Louise Diver, a family genealogist, has agreed to share an article she wrote about her quest to discover more information about one of her Lawrence County ancestor’s.
We had looked forward to this meeting, Wendi (Lawless) and I. She dispatched her husband and two children and we got right down to business, the genealogical charts spread on the kitchen table. Dinner would come later if we remembered to eat. She had prepared one of my favorite meals, Navy beans and cornbread.
I could not see that Wendy looked like any of the Sumner family; I think she would’ve liked my saying that she did. We were very distant cousins and she was a generation younger than I. Her great, great grandfather, Sandy Sumner, was the brother of my great grandfather Starkey Sumner. Both were sons of Benjamin Sumner. Unlike her distant cousin, me, Wendi was a careful researcher and neat recorder. Her charts, with names of long ago people and places told a story typical of the rush to California to seek gold.
Sandy Sumner was born to Benjamin and Catherine (?) (or Elizabeth?) Sumner in 1820 (November 28) in Christy Township in what was then Edwards County, now Lawrence County, Illinois. Illinois had been a state only two years. Sandy married Nancy Perrigen in 1847 (March 22) in Lawrence County. They had daughter Elizabeth in 1848 (June 4); William 1849 (April 9), who died in infancy; and Benjamin Franklin in 1850(February 26).
The year their first child was born, a man named James W. Marshall discovered gold at Sutter’s Mill, California. The stories about gold in the Territory of California spread quickly to the Midwest, including Sumner, Illinois. California statehood followed and in that year, 1850, Sandy and Simeon Sumner, a half-brother eight years younger, were among the 80,000 “49ers,” who began the long trail to the Union’s westernmost, 31st state. Their father Benjamin, for whom Sumner was named, made a $150 loan to Sandy.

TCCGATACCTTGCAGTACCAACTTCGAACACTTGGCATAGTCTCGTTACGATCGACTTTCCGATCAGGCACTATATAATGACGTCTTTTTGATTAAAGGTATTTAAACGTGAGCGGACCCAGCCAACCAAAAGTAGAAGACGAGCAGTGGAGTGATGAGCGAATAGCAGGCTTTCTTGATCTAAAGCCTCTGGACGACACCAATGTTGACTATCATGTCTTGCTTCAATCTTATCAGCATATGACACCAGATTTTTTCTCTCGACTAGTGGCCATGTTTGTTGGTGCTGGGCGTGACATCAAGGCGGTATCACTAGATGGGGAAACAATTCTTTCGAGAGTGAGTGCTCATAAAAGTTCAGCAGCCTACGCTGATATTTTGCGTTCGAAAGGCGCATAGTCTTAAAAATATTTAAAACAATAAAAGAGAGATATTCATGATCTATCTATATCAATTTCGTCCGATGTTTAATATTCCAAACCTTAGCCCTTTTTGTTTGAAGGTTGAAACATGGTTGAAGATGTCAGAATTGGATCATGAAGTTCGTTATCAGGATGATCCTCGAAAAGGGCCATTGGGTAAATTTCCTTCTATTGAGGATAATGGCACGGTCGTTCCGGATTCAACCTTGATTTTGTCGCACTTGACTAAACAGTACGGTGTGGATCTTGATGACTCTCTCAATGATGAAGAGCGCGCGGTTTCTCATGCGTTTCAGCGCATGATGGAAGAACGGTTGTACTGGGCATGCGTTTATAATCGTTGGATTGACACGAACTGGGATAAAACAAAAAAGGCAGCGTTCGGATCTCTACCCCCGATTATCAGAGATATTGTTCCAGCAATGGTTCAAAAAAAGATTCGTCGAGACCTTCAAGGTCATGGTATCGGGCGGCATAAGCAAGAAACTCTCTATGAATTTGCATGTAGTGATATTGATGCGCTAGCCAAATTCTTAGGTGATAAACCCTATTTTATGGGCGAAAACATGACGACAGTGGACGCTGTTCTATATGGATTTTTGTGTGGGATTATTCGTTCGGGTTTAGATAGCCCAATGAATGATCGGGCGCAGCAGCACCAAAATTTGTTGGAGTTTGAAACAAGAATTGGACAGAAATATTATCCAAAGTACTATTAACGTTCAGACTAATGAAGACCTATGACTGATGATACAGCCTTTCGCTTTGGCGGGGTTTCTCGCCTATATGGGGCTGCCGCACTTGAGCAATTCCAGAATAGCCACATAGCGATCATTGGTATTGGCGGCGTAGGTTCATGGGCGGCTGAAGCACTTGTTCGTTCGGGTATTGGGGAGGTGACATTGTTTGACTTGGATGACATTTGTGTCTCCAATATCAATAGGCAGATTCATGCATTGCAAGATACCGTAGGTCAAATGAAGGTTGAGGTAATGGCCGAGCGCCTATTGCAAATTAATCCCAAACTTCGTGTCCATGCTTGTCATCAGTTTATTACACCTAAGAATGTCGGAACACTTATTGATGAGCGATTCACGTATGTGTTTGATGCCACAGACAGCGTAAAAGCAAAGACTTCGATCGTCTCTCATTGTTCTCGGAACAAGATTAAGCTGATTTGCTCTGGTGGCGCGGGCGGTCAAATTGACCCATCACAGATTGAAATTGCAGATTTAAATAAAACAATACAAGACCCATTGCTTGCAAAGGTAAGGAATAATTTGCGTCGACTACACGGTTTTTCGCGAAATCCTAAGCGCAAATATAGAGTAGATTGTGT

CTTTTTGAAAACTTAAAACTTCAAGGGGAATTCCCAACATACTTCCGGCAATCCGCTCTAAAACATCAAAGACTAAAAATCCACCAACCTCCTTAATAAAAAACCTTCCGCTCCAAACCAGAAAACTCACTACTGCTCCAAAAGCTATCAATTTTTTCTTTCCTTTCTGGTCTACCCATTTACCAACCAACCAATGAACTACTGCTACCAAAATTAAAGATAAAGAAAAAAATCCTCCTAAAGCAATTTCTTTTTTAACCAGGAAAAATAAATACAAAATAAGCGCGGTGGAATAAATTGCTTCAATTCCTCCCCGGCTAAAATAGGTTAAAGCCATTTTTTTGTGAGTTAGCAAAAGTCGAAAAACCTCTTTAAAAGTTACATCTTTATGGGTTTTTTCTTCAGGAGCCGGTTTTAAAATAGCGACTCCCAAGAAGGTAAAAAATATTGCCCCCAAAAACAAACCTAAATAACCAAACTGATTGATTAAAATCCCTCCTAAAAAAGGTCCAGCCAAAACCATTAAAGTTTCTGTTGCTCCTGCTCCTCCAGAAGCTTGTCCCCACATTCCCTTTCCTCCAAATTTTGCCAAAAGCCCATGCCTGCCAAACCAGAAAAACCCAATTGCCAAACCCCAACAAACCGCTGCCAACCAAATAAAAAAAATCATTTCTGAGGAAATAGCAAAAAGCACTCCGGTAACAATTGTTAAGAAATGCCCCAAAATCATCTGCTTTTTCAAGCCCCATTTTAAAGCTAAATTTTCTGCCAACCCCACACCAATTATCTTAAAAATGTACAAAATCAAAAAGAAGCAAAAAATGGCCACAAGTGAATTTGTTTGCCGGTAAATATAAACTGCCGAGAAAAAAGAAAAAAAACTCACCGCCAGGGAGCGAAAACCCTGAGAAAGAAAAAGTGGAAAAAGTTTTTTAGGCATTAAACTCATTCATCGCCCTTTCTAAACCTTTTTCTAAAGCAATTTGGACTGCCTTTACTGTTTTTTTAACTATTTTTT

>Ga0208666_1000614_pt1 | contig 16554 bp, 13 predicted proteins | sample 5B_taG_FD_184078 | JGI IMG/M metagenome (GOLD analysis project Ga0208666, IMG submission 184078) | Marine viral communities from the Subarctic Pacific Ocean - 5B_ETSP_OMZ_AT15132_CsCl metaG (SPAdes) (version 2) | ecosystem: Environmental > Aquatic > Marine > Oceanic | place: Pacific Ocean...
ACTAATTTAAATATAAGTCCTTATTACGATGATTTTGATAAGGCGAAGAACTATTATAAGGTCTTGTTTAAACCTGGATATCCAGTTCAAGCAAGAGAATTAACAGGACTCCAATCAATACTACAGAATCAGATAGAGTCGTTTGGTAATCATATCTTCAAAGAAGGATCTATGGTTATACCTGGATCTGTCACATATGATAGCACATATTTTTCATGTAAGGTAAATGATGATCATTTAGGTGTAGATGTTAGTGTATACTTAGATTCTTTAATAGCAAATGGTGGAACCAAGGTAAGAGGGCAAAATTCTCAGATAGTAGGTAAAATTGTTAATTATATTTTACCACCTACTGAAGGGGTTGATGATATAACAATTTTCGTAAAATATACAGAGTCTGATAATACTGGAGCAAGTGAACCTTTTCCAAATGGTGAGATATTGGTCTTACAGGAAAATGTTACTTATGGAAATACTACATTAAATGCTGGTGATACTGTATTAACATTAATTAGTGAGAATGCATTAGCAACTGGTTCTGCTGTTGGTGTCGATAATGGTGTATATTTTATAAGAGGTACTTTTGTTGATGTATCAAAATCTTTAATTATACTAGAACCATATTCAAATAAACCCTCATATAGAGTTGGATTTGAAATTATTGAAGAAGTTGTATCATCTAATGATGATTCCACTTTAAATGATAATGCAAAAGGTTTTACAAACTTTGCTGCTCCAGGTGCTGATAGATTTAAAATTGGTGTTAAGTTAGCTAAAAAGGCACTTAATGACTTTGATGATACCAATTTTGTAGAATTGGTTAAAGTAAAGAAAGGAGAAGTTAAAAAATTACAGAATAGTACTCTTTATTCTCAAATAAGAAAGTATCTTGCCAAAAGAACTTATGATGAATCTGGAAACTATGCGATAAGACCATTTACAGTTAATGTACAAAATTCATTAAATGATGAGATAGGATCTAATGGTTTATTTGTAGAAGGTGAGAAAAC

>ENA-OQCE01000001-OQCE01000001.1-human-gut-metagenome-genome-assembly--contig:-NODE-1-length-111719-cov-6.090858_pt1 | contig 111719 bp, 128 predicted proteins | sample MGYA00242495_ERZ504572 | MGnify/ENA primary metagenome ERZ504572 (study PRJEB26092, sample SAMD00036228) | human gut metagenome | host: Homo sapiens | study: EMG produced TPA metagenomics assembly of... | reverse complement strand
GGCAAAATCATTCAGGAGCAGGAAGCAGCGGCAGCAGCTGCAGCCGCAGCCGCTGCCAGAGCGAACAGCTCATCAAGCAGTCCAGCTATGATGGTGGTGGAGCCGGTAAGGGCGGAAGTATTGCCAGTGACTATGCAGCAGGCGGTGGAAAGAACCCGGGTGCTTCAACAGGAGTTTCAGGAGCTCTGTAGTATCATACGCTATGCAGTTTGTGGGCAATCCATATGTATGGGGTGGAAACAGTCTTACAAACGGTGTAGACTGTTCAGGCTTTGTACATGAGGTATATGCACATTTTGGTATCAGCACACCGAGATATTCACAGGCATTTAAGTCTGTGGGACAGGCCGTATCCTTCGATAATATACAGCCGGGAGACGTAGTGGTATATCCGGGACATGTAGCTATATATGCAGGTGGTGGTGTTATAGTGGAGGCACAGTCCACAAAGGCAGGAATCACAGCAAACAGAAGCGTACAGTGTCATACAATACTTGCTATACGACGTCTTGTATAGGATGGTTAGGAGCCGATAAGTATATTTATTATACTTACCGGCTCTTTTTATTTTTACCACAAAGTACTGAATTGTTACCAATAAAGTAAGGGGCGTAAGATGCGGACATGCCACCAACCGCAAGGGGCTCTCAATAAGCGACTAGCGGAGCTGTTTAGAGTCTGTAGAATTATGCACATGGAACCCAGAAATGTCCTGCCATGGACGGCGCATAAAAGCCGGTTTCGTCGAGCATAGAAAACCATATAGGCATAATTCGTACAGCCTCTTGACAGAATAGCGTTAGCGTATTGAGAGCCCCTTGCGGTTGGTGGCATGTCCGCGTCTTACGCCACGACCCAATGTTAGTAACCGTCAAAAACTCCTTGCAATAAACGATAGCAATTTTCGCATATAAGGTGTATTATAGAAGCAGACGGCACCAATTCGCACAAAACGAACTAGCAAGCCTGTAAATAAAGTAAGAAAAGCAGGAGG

We can imagine that these farm men from the prairies and lush forest of southern Illinois had no idea what they would encounter enroute. A British historian, Frank McLynn, quotes one of them who said they knew “California lay west and that was the extent of our knowledge.” McLynn writes: “Forsaking their farms, these first settlers headed into the unknown. They feared wandering lost in the mountains, drowning in mighty rivers or dying of thirst in the desert. Above all, they quaked at the prospect of whooping savages descending on the wagon train to kill and torture.”
McLlynn seems to think that reality was not so dangerous. Who can believe that? Emigrants slogged along at two miles per hour alongside their oxen for some 2,000 miles, with infections and diseases, without water or with putrid water and few campsites along the way. And, every day and night fearing the whooping savages.
They were already in Placerville, California on November 7, 1850 when the younger Sumner, Simeon died; he was 22.
Placerville, in El Dorado County, sits in the western shadows of the Sierras and was known originally as “Old Dry Diggin’s.” When the town prospered and consequently populated too quickly, lawlessness followed. Lawbreakers were hanged first one by one and then in pairs so that the settlement acquired another descriptive name, “Hang town.”
We know that Sandy returned to Sumner sometime in 1852. While there, he purchased a wagon and horses from his father. His Dad allowed a credit in their settlement, some money toward the expenses that Sandy had incurred during the last sickness and burial of Simeon. Father and son swap some land leaving Sandy’s real estate in Benjamin’s name so that selling the property could be done without legal problems. Clearly, Sandy was severing ties with the Midwest and his and Nancy’s families. His transactions finished, Sandy and family returned to California.